At the helm at home

Debbie Strang is the new hospital services administrator and happy to finish her career in Quesnel

Debbie Strang is the HSA for Quesnel.

Hospital Services Administrator (HSA) Debbie Strang calls herself a lifer, dedicated to medical services and the community of Quesnel.

Her family moved to Quesnel when Debbie was six-months-old, and from a very young age, she accompanied her mother to her job as a care aid, helping to feed residents, brush their hair, write letters and other things appropriate for a young girl.

“My grandma was also my hero, she was a nurse,” Debbie said.

As she grew to a

young woman, Debbie joined the first nursing program through College of New Caledonia and was one of the first graduates, beginning

her nursing career in Quesnel.

“Some of my 1992 graduating cohorts are still here,” she said with a smile.

Debbie’s chosen field was psychiatric nursing and in 1997 was a staff nurse in Quesnel’s QUESST unit. By 1998, she went in as unit coordinator.

The majority of her career since that time has also been in a leadership role.

Working out of Quesnel, Debbie was an area director for mental

health and addictions with a territory that ranged all over the northern interior.

During this time Debbie sat around tables with health service administrators from around the north and learned the various issues facing communities. Although her specialty was psychiatry, all aspects of the health system interested her and it was a natural progression to step into the health services administration position in 2011 with Robson Valley.

“The learning curve for all the other hospital services was challenging, especially in light of the remote area and limited services,” she said.

With her appointment as HSA in Quesnel in 2014, coming home to Quesnel is a pleasure for Debbie and taking on this new challenge is proof of her extensive leadership expertise.

She was the interim HSA in Quesnel while still HSA of Robson Valley, splitting her time between the two locations.

“I’m still supporting Robson Valley as they transition to a new HSA, but I’m here in Quesnel for the long term,” she said.

Debbie describes her leadership style as empowering people to perform to their best abilities while providing support and guidance.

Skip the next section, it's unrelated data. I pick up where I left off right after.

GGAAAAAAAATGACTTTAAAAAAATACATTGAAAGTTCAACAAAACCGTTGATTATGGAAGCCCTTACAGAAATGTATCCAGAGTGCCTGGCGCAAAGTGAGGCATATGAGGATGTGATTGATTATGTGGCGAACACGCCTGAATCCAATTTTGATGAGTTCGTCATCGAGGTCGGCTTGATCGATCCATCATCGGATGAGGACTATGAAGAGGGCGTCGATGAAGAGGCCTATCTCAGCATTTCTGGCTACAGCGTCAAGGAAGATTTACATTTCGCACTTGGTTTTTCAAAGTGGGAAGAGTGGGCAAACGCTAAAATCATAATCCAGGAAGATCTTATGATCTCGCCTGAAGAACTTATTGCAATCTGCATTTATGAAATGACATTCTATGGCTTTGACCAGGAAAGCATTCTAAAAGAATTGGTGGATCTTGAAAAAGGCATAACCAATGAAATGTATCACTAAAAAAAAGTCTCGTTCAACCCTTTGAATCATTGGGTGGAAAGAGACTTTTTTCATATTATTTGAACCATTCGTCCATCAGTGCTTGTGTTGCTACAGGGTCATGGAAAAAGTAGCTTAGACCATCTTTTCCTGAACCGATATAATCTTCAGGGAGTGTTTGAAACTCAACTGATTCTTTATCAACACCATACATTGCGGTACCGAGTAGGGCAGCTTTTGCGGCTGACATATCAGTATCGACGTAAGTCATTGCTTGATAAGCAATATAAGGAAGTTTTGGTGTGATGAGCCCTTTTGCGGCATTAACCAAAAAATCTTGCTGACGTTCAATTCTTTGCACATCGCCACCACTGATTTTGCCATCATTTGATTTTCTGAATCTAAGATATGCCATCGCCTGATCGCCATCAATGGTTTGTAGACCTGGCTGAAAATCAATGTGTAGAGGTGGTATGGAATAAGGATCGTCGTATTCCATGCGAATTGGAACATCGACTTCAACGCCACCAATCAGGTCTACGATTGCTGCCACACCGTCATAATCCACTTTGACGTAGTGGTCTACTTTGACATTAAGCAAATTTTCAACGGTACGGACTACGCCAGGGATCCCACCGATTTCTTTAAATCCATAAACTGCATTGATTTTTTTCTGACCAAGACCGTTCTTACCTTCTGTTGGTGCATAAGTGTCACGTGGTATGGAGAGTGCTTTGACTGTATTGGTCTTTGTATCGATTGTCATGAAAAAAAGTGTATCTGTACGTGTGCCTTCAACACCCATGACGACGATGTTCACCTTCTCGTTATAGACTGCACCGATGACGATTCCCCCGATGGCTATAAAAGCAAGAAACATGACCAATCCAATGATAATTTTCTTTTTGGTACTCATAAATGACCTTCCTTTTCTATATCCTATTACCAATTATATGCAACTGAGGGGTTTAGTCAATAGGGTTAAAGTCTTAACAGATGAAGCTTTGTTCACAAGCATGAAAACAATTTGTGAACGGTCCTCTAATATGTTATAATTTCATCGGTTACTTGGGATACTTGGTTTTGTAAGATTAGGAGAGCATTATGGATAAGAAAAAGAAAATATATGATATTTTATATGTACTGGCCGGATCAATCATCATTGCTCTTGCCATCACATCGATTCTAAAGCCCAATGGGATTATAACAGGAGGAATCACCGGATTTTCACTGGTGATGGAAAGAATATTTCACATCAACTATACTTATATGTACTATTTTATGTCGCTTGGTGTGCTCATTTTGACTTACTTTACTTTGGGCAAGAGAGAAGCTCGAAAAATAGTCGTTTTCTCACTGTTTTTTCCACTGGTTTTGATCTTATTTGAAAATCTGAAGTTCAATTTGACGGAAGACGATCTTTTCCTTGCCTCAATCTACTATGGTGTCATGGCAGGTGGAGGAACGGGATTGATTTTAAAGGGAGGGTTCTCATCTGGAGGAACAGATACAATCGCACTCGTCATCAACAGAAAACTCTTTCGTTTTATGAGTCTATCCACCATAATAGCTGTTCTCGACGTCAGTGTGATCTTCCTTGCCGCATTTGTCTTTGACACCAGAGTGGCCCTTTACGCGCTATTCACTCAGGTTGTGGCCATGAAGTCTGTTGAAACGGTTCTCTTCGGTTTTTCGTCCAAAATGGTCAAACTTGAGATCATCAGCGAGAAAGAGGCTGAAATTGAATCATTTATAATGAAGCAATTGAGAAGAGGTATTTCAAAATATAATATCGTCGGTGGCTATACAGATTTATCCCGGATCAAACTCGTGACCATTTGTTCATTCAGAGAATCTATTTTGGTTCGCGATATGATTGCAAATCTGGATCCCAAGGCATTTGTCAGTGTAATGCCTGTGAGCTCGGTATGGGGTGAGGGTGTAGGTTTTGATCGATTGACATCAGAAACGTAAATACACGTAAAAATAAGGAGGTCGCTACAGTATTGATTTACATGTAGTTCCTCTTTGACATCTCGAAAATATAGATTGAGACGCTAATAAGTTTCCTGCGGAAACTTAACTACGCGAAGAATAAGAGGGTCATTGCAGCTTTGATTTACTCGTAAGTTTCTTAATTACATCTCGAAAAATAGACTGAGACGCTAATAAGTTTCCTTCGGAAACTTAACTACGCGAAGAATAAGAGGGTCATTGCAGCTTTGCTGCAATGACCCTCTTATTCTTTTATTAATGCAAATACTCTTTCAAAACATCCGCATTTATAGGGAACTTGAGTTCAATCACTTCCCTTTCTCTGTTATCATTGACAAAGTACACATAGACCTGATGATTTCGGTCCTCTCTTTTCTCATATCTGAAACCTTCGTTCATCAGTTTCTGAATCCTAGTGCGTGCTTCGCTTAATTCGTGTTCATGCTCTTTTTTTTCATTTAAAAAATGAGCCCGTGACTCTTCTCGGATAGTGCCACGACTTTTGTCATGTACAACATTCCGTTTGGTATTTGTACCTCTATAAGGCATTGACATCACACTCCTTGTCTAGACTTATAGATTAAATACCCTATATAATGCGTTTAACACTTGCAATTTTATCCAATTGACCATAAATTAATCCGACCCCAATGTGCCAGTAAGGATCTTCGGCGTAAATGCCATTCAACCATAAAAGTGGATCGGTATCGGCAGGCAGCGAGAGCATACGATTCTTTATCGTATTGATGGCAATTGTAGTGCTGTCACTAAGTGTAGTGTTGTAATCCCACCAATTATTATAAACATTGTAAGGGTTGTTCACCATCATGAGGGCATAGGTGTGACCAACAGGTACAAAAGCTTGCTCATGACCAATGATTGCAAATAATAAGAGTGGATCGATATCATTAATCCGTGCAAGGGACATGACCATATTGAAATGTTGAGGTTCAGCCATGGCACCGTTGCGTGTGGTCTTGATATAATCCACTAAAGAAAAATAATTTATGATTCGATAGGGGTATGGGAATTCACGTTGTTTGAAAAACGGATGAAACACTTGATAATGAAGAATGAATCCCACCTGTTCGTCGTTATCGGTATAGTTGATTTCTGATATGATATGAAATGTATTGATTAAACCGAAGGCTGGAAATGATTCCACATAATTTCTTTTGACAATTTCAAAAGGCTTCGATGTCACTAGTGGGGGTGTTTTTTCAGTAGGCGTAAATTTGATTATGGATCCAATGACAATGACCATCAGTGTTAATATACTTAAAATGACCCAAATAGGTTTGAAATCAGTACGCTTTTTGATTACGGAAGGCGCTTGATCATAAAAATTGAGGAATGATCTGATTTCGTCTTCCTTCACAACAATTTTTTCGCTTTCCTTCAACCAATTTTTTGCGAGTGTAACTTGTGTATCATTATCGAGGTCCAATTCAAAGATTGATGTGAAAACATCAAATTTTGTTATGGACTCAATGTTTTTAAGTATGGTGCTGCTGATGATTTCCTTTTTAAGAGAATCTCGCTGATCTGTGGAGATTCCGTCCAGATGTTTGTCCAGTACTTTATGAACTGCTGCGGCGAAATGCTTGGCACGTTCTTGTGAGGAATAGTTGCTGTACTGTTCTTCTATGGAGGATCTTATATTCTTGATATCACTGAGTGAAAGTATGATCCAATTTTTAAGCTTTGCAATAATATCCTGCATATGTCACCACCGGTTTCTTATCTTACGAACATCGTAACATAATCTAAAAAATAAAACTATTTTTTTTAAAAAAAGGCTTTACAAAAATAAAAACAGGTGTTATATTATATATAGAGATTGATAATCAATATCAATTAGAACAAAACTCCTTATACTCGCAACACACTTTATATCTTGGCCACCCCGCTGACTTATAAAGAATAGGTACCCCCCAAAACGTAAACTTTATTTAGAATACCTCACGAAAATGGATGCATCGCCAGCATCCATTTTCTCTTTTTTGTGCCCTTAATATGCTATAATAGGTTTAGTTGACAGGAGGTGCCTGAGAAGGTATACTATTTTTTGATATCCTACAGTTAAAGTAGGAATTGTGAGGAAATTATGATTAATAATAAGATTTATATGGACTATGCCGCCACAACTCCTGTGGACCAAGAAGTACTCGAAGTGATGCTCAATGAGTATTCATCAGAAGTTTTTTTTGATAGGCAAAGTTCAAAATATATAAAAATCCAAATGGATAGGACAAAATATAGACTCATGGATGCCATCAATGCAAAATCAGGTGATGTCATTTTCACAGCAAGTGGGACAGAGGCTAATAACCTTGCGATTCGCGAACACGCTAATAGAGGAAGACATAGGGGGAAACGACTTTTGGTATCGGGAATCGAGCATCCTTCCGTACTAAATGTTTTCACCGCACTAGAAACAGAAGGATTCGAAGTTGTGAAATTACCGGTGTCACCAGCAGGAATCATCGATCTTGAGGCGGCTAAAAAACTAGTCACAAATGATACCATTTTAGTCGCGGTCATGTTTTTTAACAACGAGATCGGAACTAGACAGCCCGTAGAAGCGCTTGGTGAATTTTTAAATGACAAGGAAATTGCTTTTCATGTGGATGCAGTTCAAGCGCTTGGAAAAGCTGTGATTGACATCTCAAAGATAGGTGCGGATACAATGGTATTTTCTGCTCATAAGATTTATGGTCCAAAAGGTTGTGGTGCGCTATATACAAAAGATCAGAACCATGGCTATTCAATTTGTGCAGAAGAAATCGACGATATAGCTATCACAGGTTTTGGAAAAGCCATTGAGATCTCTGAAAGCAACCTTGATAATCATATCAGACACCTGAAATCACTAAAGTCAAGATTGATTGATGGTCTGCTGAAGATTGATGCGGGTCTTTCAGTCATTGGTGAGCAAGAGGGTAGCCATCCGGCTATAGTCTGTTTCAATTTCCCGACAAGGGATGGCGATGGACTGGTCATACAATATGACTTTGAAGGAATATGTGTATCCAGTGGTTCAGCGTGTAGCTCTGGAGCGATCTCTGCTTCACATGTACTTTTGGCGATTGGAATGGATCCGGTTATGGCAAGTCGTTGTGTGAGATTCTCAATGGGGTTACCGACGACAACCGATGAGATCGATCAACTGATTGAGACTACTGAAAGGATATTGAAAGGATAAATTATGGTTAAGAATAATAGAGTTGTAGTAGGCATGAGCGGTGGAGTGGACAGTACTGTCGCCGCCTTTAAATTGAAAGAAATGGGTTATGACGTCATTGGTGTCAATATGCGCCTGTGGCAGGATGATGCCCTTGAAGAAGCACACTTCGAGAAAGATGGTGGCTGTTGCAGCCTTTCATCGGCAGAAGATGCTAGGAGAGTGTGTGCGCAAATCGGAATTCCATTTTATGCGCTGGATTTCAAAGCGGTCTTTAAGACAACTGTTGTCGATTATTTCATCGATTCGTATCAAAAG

“I’m not a micromanager,” she said with a laugh.

Of course she remains in direct contact with her staff but prefers to meet regularly and allow them to manage their own departments.

Partnering with the community, patients and families is also very important to Debbie and she sees medical services moving more and more towards services delivered outside the four walls of a hospital.

“The medical community must work as a team and within that team are all the people necessary to serve the patient in the best way possible,” she said.

“Partnering on all levels is essential for the entire community.”

Debbie can also be found walking the wards at the hospital, the halls of Dunrovin Park Lodge and visiting other facilities around town.

“I want to learn about the patient experience from the patient and their families, I want to know what impressions and ideas nurses and other medical staff have for the best possible practices,” she said.

“I’m not afraid to get into the trenches.”

With 22 years in the health care field (20 of that in a variety of leadership roles), Debbie feels confident about the career choice she’s made and looks forward to finishing her career in Quesnel.

“I’m here and it feels good to be home,” she said.

Regarding the future

of health care in Quesnel, Debbie said integration of hospital and community partnerships in the delivery of health care services is a priority for Northern Health and the local services as well.

“Patients and the community know what needs doing and we need to be open and learn from them.”

She is also looking at easing some of the immediate problems in the hospital such as better planning on such issues as patient overflow and discharge issues which in turn manages other problems as well.

As she re-aquaints herself with the various services, programs and the people who deliver them as well as challenges Quesnel’s medical system faces, Debbie is ready to roll her sleeves up and get to work.

However, she begins with a love of the community, a fundamental connection to the people and their issues and a sincere desire to get the job done.

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